There are many types of trusts and frequently a trust will include multiple characteristics. For example, one of the most frequent classifications of trusts is by when they become effective, i.e., living trusts and testamentary trusts. A living trust or an “inter-vivos” trust is set up during the person’s lifetime. A testamentary trust is set up in a will and established only after the person’s death when the will goes into effect.
Trusts can also be classified by whether they can be revoked. Living trusts can be either “revocable” or “irrevocable.” Testamentary trusts, since the creator of the trust is dead when it becomes effective, are irrevocable. Revocable trusts can be revoked or the terms of the trust changed at any time. Irrevocable trusts cannot be revoked and are very difficult to make changes to.
There is still one other form of classification that is used to distinguish one type of trust from another – that is, by the purpose of the trust. Every trust is established for a specific purpose, and that purpose will dictate the form and the basic provisions of the trust. Frequently the purpose is included within the name of the trust to help convey to others information about the trust. Just about every trust has certain income tax and/or estate tax consequences associated with it. In fact, many trusts are established primarily to take advantage of certain income or estate tax benefits that are provided under the tax laws. Frequently the name of the trust includes language identifying which tax provision the trust is targeting.
There are many more complicated types of trusts, too, that apply to specific situations. Some include:
Credit shelter trusts: With a credit-shelter trust (also called a bypass or family trust), you write a will bequeathing an amount to the trust up to but not exceeding the estate-tax exemption. Then you pass the rest of your estate to your spouse tax-free. The assets in the credit-shelter trust may be available for the surviving spouse if needed for specified needs and then upon the subsequent death of the surviving spouse the assets pass to the beneficiaries listed in the trust free of estate tax – regardless of how much they have grown in the meantime.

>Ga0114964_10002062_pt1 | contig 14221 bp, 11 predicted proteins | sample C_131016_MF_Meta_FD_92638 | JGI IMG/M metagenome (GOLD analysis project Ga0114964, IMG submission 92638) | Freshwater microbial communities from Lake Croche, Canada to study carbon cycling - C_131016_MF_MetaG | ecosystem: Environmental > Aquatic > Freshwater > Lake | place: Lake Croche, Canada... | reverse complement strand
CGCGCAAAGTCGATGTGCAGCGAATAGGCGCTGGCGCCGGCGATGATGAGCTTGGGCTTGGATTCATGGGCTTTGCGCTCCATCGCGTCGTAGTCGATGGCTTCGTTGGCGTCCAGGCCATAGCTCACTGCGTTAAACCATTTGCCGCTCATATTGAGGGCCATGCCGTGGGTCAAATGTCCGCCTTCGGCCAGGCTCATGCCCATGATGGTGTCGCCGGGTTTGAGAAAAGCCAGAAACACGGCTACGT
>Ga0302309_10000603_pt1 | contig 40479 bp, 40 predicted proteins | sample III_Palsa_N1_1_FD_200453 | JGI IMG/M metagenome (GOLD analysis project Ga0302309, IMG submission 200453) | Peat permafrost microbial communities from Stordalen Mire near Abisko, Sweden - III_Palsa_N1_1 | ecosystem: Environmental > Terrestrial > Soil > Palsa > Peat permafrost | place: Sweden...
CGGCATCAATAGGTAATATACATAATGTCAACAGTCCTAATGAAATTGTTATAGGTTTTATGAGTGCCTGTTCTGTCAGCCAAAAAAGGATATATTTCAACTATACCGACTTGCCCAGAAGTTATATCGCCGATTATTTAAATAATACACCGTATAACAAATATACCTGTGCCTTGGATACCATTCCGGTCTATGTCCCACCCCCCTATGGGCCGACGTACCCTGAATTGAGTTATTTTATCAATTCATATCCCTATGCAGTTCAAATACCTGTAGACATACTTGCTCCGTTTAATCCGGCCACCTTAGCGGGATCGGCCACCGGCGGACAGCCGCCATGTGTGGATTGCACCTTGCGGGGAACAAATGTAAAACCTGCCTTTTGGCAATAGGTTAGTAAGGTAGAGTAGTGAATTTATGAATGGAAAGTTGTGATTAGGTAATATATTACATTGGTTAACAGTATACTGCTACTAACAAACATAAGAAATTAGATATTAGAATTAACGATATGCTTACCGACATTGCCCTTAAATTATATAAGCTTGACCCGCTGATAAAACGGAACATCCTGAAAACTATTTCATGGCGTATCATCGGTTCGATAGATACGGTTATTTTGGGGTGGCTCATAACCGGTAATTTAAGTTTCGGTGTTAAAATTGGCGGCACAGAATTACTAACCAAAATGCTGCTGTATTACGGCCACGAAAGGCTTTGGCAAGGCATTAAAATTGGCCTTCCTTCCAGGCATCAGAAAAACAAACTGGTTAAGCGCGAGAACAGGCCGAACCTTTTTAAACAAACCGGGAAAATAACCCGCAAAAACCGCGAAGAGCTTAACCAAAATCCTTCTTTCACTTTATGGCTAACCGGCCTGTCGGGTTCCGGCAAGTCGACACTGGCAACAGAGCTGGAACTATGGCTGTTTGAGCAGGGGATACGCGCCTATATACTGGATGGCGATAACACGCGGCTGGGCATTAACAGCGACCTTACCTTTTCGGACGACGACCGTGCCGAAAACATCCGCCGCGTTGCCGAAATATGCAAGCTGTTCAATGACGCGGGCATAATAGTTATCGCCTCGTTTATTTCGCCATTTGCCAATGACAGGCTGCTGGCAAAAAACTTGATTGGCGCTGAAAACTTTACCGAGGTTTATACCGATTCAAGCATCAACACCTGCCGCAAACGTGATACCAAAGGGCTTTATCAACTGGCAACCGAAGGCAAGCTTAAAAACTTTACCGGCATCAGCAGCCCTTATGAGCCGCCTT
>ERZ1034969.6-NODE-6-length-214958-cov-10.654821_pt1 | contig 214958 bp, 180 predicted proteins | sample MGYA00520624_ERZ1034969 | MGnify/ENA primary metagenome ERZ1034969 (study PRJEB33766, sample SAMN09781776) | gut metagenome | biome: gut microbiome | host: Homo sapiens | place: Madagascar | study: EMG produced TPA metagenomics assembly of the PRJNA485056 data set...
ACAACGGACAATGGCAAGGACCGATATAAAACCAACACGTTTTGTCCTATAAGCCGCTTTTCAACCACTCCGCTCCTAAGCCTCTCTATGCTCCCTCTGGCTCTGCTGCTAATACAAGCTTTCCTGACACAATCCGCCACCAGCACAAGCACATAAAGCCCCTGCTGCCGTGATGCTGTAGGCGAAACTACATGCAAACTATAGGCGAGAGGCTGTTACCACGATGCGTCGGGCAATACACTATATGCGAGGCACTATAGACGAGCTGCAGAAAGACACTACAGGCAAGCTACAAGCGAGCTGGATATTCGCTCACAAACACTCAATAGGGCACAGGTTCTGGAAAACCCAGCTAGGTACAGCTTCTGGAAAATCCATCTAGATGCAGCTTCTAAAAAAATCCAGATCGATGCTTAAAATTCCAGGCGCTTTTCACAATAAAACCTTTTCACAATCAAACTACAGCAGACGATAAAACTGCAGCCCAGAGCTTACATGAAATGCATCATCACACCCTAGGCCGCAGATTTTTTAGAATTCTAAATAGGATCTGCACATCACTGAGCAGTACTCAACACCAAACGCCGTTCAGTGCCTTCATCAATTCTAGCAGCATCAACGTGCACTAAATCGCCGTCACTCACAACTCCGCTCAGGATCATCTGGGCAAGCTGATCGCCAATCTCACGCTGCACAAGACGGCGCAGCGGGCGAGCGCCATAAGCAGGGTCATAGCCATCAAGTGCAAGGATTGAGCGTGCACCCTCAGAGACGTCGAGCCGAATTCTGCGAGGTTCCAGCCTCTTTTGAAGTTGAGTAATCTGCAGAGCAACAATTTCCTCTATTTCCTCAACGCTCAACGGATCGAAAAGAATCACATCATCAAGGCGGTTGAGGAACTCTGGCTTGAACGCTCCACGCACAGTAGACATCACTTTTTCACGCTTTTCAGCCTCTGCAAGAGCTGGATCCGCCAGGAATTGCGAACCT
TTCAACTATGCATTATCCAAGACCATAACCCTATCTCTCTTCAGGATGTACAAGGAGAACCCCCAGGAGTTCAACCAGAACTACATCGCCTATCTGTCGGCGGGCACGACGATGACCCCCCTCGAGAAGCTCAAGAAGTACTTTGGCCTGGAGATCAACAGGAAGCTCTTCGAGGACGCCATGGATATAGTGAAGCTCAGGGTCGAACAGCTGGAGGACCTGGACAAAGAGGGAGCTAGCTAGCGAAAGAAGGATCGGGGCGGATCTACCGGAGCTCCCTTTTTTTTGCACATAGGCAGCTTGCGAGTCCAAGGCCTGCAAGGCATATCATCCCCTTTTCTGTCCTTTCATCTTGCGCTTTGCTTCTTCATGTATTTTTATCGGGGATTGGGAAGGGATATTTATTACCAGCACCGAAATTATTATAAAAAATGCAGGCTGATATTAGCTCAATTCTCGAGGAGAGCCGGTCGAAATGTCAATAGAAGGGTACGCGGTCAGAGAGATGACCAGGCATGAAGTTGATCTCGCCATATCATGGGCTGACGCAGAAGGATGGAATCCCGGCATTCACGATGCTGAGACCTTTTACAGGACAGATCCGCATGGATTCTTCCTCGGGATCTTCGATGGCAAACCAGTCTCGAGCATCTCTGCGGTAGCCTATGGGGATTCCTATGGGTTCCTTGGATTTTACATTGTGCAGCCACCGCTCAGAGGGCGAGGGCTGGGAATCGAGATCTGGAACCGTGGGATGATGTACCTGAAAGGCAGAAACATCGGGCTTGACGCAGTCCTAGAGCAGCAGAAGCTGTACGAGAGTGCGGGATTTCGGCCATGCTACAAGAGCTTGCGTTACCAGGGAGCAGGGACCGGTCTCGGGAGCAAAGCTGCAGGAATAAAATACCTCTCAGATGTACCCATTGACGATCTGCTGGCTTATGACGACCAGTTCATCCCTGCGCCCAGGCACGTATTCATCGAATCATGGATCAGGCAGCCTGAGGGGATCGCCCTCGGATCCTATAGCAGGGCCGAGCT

Generation-skipping trusts: A generation-skipping trust (also called a dynasty trust) allows you to transfer a substantial (but limited) amount of money tax-free to beneficiaries who are at least two generations your junior – typically your grandchildren.
Special needs trusts: A “special needs trust” (also called a “supplemental needs trust” or “SNT”) is a trust that is established for a person who is receiving or is likely to receive need-based government benefits. The intent of a special needs rust is to provide a source of funds for such person without disqualifying such person from such government benefits. Ordinarily when a person is receiving government benefits, an inheritance or a gift or even the receipt of a sum of money for damages in a personal injury law suit could reduce or eliminate the person’s eligibility for such benefits. With a special needs trust, a beneficiary can obtain certain luxuries and other benefits without defeating his or her eligibility for government benefits. Often a special needs trust will include a provision that terminates the trust if it makes the beneficiary ineligible for government benefits. A special needs trust may be created under a living trust or a testamentary trust.
Irrevocable life insurance trusts: An irrevocable life insurance trust can remove your life insurance from your taxable estate, help pay estate costs, and provide your heirs with cash for a variety of purposes. To remove the policy from your estate, you surrender ownership rights, which means you may no longer borrow against it or change beneficiaries. In return, the proceeds from the policy may be used to pay any estate costs after you die and provide your beneficiaries with tax-free income.